Saturday, July 18, 2009
Olmert offered him the best deal he should ever get, and still Abbas refused:
American special Mideast envoy George Mitchell should make a stop at Tel Aviv's Platinum Tower on his next visit to Israel for a chat with former prime minister Ehud Olmert. He will find it interesting. Olmert will tell him that on September 13, 2008, after he resigned and became caretaker prime minister, he hosted Palestinian President Mahmoud Abbas in his home in Jerusalem and presented him with a detailed proposal for a peace agreement.
In their previous meeting two weeks earlier, Olmert had presented a map of the Palestinian state, but Abbas complained that it was too small. This time Olmert prepared a giant map of the future border and its twisting route, which he drew with the help of an external expert.
Olmert's map proposed that the Palestinians establish their state on 93.5 percent of the West Bank, receiving another 5.8 percent through a land exchange with Israel. The rest would come in a "safe passage" corridor from the West Bank to the Gaza Strip. The map left the settlement blocs in Israel's control - Ma'aleh Adumim, Ariel and Gush Etzion - proposing in exchange lands in the southern Hebron Hills, the Judean Hills and the Beit She'an Valley. According to the Palestinians, Olmert also proposed dividing the no-man's-land near Latrun. All told, Abbas was offered an area equal to the whole West Bank - 100 percent.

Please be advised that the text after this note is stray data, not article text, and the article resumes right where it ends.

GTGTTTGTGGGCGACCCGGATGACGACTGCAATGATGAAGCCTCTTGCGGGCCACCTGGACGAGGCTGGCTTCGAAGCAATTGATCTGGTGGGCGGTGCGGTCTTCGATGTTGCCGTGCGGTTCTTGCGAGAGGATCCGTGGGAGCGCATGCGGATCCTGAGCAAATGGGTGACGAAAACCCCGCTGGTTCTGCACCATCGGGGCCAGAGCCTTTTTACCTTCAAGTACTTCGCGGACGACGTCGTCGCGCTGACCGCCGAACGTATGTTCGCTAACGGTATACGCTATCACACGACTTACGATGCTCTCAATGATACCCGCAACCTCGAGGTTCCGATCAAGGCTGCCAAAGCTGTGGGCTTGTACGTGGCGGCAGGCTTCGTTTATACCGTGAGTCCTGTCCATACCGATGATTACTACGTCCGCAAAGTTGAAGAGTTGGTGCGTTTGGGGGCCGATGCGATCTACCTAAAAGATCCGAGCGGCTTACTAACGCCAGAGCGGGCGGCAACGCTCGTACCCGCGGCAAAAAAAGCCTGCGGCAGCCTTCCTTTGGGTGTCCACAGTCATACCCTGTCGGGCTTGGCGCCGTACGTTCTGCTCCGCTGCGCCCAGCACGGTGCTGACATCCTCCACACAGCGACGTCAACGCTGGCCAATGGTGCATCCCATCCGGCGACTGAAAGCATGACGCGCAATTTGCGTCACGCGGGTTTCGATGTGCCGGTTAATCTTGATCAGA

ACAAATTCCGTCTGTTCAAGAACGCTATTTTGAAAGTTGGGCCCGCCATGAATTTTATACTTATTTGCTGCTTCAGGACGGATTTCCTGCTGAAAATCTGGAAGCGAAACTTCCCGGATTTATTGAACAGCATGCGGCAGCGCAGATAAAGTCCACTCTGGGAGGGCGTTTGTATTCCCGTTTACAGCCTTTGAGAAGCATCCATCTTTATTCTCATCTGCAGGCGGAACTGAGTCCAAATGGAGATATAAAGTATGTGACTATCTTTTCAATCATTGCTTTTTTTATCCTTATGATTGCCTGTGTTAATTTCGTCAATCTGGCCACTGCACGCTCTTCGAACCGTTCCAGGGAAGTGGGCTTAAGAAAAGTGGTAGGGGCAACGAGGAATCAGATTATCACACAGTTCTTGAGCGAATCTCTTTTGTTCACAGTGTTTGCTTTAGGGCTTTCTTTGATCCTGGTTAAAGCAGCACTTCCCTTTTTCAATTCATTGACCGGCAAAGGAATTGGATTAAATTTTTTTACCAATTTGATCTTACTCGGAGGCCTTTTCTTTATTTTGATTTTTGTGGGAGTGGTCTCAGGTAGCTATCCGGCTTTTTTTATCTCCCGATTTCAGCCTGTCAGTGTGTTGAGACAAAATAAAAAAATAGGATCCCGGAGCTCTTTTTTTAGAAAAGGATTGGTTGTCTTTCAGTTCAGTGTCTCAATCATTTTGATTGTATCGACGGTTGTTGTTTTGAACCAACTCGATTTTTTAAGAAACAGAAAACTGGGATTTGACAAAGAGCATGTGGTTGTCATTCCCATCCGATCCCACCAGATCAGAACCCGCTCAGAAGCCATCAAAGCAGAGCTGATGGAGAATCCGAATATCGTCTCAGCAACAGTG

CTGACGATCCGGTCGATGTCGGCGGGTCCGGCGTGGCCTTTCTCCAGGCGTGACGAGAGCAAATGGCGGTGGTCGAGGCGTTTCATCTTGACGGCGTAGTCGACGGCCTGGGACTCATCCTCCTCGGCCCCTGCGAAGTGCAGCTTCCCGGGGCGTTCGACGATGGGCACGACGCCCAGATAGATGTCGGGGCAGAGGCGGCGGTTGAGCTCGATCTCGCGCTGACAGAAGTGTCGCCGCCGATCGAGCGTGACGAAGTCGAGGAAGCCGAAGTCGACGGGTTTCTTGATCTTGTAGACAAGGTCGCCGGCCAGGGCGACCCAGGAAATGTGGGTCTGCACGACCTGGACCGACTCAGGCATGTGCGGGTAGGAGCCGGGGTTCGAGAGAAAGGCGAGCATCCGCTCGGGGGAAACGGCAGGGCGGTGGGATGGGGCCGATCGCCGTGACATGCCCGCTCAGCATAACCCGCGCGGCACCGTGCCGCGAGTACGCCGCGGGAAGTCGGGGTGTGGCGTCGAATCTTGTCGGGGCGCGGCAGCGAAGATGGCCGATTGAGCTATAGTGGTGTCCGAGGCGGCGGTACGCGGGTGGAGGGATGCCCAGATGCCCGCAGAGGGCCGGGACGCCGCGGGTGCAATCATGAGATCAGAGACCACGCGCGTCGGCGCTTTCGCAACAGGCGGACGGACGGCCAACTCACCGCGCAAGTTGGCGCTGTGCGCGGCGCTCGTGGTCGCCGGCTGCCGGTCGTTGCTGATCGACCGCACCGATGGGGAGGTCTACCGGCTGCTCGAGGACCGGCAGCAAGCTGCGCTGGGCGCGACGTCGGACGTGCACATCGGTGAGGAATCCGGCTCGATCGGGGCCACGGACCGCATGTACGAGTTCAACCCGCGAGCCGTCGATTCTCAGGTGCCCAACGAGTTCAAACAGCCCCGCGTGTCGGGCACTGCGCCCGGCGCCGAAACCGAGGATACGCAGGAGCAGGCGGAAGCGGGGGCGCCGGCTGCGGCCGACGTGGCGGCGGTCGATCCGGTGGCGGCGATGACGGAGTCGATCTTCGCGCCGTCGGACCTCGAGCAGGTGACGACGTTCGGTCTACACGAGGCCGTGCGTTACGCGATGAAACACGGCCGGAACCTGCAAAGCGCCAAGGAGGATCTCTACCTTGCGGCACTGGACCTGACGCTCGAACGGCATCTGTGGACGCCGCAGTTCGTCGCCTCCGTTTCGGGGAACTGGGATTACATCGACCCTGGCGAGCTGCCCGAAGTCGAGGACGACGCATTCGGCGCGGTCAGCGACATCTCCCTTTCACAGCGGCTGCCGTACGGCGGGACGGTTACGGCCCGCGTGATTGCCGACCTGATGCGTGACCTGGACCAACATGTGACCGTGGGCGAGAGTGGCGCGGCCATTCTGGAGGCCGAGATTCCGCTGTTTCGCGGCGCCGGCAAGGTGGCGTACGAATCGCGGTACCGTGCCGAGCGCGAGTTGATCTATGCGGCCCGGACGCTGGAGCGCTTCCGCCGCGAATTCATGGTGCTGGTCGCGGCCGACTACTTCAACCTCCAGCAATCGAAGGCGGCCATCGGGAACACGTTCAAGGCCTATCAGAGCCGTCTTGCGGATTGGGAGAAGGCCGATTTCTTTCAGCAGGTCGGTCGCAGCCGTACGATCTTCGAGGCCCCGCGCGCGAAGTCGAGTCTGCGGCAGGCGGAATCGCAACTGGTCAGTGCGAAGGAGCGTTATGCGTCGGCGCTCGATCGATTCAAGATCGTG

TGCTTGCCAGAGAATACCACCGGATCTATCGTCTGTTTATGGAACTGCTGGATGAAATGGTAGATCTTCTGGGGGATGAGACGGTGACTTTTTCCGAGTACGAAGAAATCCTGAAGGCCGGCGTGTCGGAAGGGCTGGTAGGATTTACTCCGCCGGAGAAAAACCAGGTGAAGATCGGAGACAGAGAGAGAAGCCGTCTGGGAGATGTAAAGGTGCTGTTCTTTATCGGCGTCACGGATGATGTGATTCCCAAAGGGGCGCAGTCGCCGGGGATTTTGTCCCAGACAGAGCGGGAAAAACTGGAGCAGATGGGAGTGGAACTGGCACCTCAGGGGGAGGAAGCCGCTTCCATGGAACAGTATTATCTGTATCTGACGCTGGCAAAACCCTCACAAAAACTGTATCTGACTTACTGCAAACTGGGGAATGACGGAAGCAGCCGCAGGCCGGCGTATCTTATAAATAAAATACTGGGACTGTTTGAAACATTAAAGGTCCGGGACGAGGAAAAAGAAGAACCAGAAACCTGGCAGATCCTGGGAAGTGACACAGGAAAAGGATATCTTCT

As for Jerusalem, Olmert proposed dividing sovereignty between the Jewish and Arab neighborhoods, and leaving the Old City's "holy basin" and its surroundings without sovereignty, under the management of an international committee with the participation of Israel, Palestine, the United States, Jordan and Saudi Arabia.
The most original suggestion involved the refugee issue. Olmert did not recognize the Palestinians' demand for a right of return. Rather, he agreed to take in a small number of refugees over five years, "about the number of people that can fit into the Muqata [Palestinian government headquarters] in Ramallah" - that is, between 2,000 and 3,000 people.
According to the Israeli version, Abbas asked Olmert to let him have the map. "If you sign it, you can have it," Olmert told Abbas. He did not want to give the Palestinians a document that would be a baseline for the next round of negotiations and a basis for demanding more concessions from Israel. Abbas responded that he wanted to study the details with a cartographic expert and return the next day with chief negotiator Saeb Erekat and the cartographer for another meeting. Olmert agreed.
But Abbas did not return the next day, or the day after. He did not even call. He severed contact and eventually explained in an interview with The Washington Post that he had rejected Olmert's proposal because the gaps were too wide...
The gaps were too wide because the Arabs have put themselves into such a position that nothing will ever be enough.
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